How do you make that work, working in a creative capacity with that much pressure for a whole film, with your wife? Were you able to separate that, or is that sort of all together, that sort of emotional connection?
Yeah, I mean, you know. We’ve been together for a long time, so it’s fine. But it doesn’t mean that the directing process isn’t particularly shouty, because it is. But we usually have got our shit together by the time we do the commentary. [Laughs] I think it’s most volatile in the script stage.
“I told you those masks were a bad idea!!”
Well literally, she did say… Well anyway, you definitely need to see the commentary. But she does say, “I told you not to do that.”
Does she really?
“I never liked this bit,” she says.
So your next film, is that Sightseers?
Tell me a little bit about Sightseers. I know that it’s about sightseers.
Yeah, it’s people caravanning, and then it turns out one of them is a serial killer, and they start killing people. So it’s much lighter than Kill List. It’s much more played for laughs. But it still fits within the world of Down Terrace.
Do you want to stay within that tonal realm, or that budgetary realm, or do you want to do something bigger…?
I think we developed this idea of doing… of keeping things as real, you know, real performances, raw performances, that’s really good. We’ll keep that. And then it’s just kind of working around… I think the camera work will change over time as, with a bit more money, we’ll be able to… the style of shooting, in a documentary style, is pretty much dictated by budget a lot of the time. But I’ve done a lot of TV, which doesn’t rely on that style, so if we can get more money, we’ll move away from that style. But having said that, we’re doing like a fifty million dollar sci-fi thing, which will be handheld.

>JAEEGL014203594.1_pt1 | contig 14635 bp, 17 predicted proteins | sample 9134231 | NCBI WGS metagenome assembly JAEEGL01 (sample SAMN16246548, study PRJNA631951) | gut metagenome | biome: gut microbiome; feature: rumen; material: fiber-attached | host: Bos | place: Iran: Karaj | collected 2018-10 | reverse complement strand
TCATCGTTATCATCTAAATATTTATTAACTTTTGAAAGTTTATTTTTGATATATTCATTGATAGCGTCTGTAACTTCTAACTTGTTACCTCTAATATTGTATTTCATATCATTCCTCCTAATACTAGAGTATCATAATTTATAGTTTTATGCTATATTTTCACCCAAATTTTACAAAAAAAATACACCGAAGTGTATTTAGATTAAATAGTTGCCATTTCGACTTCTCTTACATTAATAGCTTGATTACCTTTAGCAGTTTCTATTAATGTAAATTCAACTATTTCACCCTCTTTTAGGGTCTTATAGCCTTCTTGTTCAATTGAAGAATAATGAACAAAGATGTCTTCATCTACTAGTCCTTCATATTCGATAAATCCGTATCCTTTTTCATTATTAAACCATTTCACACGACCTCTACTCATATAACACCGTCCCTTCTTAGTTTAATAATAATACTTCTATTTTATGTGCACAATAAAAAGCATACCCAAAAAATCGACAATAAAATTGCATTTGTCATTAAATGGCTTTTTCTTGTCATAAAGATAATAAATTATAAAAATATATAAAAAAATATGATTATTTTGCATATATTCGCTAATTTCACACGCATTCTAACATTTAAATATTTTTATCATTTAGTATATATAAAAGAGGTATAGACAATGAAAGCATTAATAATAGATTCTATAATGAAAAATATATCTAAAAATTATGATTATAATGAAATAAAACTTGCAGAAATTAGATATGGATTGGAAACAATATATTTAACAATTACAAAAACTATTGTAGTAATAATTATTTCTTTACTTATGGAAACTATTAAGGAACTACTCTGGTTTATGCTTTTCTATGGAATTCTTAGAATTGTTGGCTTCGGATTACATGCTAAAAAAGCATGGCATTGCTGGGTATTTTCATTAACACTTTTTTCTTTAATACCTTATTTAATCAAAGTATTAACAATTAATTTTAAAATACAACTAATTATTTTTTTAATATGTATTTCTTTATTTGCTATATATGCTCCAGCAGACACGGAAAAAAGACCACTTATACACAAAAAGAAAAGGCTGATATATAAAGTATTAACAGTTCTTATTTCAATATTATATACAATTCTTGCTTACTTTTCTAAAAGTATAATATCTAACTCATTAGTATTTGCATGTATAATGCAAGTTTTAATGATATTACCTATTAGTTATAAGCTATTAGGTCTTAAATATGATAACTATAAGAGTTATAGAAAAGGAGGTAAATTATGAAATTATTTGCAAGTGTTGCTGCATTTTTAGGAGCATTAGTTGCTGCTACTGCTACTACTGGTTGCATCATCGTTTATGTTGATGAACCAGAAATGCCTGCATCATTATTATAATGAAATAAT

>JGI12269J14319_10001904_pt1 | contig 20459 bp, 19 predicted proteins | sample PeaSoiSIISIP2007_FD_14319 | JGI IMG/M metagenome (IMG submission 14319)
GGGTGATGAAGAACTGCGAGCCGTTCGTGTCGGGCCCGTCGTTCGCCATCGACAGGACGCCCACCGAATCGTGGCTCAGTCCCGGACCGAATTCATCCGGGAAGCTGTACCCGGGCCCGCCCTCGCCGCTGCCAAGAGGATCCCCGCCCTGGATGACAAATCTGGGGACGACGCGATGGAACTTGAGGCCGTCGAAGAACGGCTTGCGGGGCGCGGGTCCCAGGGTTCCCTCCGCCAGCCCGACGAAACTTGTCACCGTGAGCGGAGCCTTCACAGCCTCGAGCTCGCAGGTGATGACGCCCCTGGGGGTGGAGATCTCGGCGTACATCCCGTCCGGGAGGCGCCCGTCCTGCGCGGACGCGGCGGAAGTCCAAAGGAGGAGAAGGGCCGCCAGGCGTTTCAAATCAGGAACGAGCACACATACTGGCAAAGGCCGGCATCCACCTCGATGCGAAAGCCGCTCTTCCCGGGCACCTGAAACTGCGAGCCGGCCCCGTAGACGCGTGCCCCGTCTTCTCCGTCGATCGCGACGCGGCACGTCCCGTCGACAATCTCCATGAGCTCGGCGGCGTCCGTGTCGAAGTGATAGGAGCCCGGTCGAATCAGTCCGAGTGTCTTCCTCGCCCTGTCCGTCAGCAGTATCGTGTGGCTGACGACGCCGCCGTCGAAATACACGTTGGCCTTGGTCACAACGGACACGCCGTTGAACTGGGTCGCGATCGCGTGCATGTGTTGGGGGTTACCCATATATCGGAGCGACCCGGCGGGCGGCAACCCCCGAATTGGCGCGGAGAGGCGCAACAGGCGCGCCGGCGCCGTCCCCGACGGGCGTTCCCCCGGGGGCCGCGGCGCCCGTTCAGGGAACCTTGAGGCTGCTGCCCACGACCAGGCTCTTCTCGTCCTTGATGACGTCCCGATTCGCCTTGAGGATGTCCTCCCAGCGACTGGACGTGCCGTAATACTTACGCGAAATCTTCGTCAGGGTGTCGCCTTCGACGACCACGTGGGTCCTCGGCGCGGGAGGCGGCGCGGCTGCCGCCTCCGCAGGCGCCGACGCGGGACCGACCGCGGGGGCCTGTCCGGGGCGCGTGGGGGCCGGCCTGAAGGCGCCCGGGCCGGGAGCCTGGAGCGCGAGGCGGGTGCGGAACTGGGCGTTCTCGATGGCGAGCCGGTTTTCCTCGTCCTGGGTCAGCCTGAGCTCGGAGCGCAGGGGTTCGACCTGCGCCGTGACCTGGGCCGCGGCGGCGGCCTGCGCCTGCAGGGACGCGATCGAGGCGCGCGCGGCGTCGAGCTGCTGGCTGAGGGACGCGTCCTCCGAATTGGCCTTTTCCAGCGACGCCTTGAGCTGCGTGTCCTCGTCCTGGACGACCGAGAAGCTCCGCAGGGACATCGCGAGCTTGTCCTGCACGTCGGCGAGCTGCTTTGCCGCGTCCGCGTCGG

Has that been announced? Is that official?
Yeah, that’s Freak Shift. Sort of a police versus monsters thing.
“Hill Street Boo’s.” You can use that.
I’ll make a mental note of that, yeah. [Laughs] So yeah, that’s in development at the moment, and we’ve just been doing test shoots and creature tests for that.
That’s really cool. Is that going to be a lot of CGI, a lot of practical, or…?
A bit of both. Whenever they interact with the creatures it will be practical, with the bodies and stuff, but the actual movements and stuff will be MoCap, which I think is going to be fine.
Well I’m really interested in seeing where you go in these sort of more fantastical… What would you say are some of the films that have sort of inspired you to go into that genre?
The Thing is a big movie for me. Carpenter’s The Thing.
Yeah, not the new one.
I’ve never seen the new one, actually.
It wasn’t particularly good.
Aw, that’s a shame. I mean it.
Oh, we all hoped for the best.
Yeah, yeah. I mean, I think that, for me, is like the pinnacle of, you know, amazing physical effects, amazing ensemble cast, and really clever writing and clever, you know, that whole thing of setting it somewhere that’s really concealed, it’s brilliant. So that’s always a big touchstone picture for me, and then Alien and Aliens, all the Scorsese stuff, and all the Kurosawa stuff, out to the outer reaches of like Solaris and Stalker and all the Tarkovsky stuff. It’s a broad range.
It’s kind of like asking someone what their favorite film is. If they actually care, they don’t have just one.
It changes every day.
Exactly. Someone asked me yesterday, and I was like, “Oh, f*ck you.”
Yeah, what would it be at the moment? I don’t know. I watched Seven Samurai the other day with my son, who’s eight, and he was reading all the subtitles, and I was really proud. He got through it, as well, and it’s quite slow for a kid. So that was encouraging. It’s always been one of my favorites.